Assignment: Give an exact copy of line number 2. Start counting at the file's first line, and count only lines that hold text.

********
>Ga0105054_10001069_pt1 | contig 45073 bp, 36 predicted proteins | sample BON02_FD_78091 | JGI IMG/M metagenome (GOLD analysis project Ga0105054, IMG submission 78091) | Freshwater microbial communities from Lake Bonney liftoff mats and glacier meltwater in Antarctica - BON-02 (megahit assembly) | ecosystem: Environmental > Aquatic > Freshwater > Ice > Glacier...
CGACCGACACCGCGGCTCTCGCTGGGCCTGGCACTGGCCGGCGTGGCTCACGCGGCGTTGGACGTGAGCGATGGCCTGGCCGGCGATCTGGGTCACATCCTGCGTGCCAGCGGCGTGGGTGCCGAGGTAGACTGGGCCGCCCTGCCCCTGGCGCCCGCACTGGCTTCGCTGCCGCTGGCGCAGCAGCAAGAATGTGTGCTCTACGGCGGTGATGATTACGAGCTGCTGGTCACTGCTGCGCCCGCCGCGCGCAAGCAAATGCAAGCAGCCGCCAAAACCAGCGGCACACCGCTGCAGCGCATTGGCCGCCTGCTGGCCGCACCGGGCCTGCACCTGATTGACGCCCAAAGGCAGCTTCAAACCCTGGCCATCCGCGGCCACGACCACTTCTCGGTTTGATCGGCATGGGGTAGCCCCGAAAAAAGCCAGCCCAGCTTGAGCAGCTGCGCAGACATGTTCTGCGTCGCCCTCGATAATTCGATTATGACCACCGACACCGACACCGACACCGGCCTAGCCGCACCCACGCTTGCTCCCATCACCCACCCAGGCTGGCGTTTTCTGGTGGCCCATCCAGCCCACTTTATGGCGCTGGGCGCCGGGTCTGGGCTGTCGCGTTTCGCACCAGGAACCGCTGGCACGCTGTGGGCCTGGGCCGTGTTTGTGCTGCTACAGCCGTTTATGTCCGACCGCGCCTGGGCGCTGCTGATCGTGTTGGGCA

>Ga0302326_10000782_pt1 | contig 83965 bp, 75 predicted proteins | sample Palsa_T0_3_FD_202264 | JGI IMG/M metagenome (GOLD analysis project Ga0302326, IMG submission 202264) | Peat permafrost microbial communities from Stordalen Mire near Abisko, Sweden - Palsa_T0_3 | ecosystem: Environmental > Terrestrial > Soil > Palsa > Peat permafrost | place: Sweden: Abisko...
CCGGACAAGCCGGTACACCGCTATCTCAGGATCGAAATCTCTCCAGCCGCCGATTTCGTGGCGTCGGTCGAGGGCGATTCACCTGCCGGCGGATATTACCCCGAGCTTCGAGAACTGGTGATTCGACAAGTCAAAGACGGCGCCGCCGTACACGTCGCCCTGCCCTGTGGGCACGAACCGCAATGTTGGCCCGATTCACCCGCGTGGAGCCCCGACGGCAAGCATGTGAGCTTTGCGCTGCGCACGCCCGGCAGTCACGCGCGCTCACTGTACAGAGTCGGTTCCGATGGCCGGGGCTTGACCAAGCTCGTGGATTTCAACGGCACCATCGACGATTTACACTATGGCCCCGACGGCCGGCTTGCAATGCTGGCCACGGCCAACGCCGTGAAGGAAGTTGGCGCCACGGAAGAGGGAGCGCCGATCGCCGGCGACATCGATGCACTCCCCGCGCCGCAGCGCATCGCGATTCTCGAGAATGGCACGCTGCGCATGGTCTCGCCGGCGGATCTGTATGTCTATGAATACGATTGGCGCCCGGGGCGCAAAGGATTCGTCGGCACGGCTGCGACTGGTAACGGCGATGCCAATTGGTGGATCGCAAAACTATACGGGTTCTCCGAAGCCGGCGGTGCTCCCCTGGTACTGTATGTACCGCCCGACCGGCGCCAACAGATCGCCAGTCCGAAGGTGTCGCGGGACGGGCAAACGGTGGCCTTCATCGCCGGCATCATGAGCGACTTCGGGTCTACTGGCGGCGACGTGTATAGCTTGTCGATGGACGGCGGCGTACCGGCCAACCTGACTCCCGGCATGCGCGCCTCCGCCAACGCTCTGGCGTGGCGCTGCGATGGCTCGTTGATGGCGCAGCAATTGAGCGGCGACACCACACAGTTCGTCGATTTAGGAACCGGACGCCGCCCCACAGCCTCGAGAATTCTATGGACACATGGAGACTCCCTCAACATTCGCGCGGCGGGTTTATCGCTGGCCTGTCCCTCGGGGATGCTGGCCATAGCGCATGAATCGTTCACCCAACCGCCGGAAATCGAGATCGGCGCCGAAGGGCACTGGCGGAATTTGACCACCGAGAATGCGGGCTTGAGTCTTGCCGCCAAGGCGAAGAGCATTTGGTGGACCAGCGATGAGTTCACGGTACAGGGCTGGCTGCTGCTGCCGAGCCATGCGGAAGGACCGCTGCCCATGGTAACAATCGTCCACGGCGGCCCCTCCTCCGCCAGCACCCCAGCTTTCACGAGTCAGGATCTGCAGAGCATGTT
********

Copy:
CGACCGACACCGCGGCTCTCGCTGGGCCTGGCACTGGCCGGCGTGGCTCACGCGGCGTTGGACGTGAGCGATGGCCTGGCCGGCGATCTGGGTCACATCCTGCGTGCCAGCGGCGTGGGTGCCGAGGTAGACTGGGCCGCCCTGCCCCTGGCGCCCGCACTGGCTTCGCTGCCGCTGGCGCAGCAGCAAGAATGTGTGCTCTACGGCGGTGATGATTACGAGCTGCTGGTCACTGCTGCGCCCGCCGCGCGCAAGCAAATGCAAGCAGCCGCCAAAACCAGCGGCACACCGCTGCAGCGCATTGGCCGCCTGCTGGCCGCACCGGGCCTGCACCTGATTGACGCCCAAAGGCAGCTTCAAACCCTGGCCATCCGCGGCCACGACCACTTCTCGGTTTGATCGGCATGGGGTAGCCCCGAAAAAAGCCAGCCCAGCTTGAGCAGCTGCGCAGACATGTTCTGCGTCGCCCTCGATAATTCGATTATGACCACCGACACCGACACCGACACCGGCCTAGCCGCACCCACGCTTGCTCCCATCACCCACCCAGGCTGGCGTTTTCTGGTGGCCCATCCAGCCCACTTTATGGCGCTGGGCGCCGGGTCTGGGCTGTCGCGTTTCGCACCAGGAACCGCTGGCACGCTGTGGGCCTGGGCCGTGTTTGTGCTGCTACAGCCGTTTATGTCCGACCGCGCCTGGGCGCTGCTGATCGTGTTGGGCA